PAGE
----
Of all the things that this place does not need, a blue plaque is one of them. The village is a distinctive, historical place, ‘in toto’. But there is one, there it is, on the ‘Ship Hotel’. Charles Dickens and Wilkie Collins stayed here in 1857 whilst writing their book, ‘The Lazy Tour of Two Idle Apprentices’. ‘The Ship’ seems to thrive, still, as the only pub left in the village centre.

I walk back past Glen Cottage. I love Percy Kelly’s painting, but he just didn’t get the feel of this lovely village. Perhaps his paintings tell us more about him than Allonby. They are a pictorial record, of a moment in time, but only a partial record. The village lives, as well as exists, and Percy didn’t seem to grasp that. He has so much in common with the Cumbrian poet, Norman Nicholson. They could relate to an area but not to it’s people. He was an island, and, if I was to be uncharitable, a rather selfish island. That they were both huge talents is undeniable, although, I rather think, I wouldn’t have enjoyed a pint with either of them. But I do admire both of them for their various, wonderful, creative, talents.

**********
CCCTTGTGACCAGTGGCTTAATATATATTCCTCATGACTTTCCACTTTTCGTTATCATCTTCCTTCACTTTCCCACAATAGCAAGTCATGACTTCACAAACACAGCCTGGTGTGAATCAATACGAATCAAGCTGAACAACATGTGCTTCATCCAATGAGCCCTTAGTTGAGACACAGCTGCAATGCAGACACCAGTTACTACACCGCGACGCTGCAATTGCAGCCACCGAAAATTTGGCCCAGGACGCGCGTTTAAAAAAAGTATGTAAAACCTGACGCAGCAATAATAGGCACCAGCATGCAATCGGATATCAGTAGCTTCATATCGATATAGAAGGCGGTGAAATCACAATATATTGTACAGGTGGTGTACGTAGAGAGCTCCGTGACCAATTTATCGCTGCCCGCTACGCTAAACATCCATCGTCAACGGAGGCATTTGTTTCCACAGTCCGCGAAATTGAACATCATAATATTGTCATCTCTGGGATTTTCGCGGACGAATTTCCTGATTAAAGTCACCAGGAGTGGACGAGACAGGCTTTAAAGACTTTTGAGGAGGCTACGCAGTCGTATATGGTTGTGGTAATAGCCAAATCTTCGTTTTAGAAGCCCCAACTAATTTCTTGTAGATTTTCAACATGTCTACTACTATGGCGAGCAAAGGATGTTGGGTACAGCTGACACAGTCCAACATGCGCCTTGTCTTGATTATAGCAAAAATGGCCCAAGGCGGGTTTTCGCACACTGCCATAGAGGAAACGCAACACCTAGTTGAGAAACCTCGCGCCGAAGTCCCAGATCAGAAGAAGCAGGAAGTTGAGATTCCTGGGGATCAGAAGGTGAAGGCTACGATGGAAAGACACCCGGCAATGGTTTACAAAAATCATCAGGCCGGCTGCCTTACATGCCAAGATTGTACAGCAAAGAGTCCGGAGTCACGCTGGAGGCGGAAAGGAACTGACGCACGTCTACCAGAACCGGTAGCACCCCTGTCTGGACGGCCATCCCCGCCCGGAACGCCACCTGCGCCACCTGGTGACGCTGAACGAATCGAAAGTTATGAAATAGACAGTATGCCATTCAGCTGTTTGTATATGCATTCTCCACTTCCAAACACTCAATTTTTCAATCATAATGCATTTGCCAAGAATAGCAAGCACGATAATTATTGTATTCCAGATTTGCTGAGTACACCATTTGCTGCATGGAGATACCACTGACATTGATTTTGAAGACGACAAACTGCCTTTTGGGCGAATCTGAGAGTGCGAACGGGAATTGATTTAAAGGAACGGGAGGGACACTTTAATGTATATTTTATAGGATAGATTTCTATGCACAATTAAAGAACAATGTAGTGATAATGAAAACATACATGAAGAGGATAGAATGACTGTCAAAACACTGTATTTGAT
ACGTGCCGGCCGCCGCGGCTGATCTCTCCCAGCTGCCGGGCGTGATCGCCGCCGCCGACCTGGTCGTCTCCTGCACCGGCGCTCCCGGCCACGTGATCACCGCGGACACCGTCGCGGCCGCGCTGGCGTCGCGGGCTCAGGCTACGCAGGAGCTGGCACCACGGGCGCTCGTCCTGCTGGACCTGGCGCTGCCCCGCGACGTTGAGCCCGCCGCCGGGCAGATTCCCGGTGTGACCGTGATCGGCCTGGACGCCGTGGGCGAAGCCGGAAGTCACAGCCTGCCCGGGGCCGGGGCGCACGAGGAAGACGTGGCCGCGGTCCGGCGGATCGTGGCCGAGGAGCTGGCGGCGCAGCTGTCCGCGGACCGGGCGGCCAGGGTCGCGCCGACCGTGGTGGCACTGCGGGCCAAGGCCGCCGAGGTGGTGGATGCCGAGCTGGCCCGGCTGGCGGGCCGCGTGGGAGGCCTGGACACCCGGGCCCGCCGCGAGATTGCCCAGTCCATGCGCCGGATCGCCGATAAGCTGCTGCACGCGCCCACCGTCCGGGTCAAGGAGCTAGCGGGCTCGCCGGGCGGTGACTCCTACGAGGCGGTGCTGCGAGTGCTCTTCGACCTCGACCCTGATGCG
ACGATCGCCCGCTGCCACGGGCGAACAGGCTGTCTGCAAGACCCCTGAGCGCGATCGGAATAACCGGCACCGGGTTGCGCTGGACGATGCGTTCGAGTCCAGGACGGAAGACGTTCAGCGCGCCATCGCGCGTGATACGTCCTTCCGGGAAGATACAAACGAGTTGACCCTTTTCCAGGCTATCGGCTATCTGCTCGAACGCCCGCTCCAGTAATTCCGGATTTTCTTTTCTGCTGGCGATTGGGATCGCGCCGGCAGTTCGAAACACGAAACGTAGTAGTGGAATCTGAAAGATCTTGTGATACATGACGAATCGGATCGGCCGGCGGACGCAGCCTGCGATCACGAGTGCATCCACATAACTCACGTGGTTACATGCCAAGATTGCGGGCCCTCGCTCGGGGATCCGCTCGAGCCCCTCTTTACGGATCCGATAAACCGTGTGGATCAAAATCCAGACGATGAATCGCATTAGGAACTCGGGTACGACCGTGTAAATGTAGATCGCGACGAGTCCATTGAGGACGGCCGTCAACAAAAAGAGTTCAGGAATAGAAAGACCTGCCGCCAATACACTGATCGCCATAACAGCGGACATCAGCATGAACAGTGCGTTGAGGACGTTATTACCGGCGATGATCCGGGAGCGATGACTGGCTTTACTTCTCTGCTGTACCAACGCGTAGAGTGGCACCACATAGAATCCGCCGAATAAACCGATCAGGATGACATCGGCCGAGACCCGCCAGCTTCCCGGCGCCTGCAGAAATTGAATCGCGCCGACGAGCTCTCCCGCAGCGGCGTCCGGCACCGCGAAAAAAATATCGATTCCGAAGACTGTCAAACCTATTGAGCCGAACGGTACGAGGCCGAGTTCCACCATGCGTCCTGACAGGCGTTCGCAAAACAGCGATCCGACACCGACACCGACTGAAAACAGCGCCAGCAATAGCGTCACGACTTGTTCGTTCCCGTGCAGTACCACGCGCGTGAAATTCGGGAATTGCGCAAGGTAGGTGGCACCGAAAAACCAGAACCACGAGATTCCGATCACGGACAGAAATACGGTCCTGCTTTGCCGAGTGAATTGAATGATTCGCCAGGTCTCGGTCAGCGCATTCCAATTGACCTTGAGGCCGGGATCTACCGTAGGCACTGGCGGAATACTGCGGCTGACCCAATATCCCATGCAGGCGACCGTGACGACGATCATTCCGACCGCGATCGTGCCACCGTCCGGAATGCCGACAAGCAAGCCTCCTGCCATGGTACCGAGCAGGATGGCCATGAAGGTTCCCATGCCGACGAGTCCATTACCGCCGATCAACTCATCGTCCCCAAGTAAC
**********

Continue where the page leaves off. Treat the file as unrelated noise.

Allonby has been a revelation, in the way it has retained its architecture, the history of its pubs, the great Victorians associated with it, the benign Quaker influence and its sociable people. Oh, and Charles Dickens slept there!

As I made to cross the footbridge, outside Glen Cottage, a woman appeared with a small dog on a lead, a Yorkshire Terrier, I think. He growled at me, in passing. “Take no notice. He’s friendly, just a bit of a grump in Winter. I saw you earlier, drawing my house, didn’t I? Can I see it?” I hadn’t realised that I was being watched, so I showed her my effort. Just a simple pencil sketch. “That’s it,” she said,”mind my house is quite easy to draw.” I was dying to ask her if she had known Percy. Had he drawn her house as well? It was extremely doubtful, I know, forty years had passed. But, in the end, I thought better of it. I didn’t want my fragile ego to become the victim of Cumbrian, friendly, frankness. . . again.

 

 

A Steep walk to High Beech.

It’s a cold, but dry, January day. I’m exploring the countryside around the village of Steep, near Petersfield, in Hampshire, where the writer Edward Thomas lived. I know that Thomas was a poet, who was killed in the Great War, that’s really all, but I am about to find out a great deal more about this, endlessly,fascinating man, and relate him to other British creative spirits.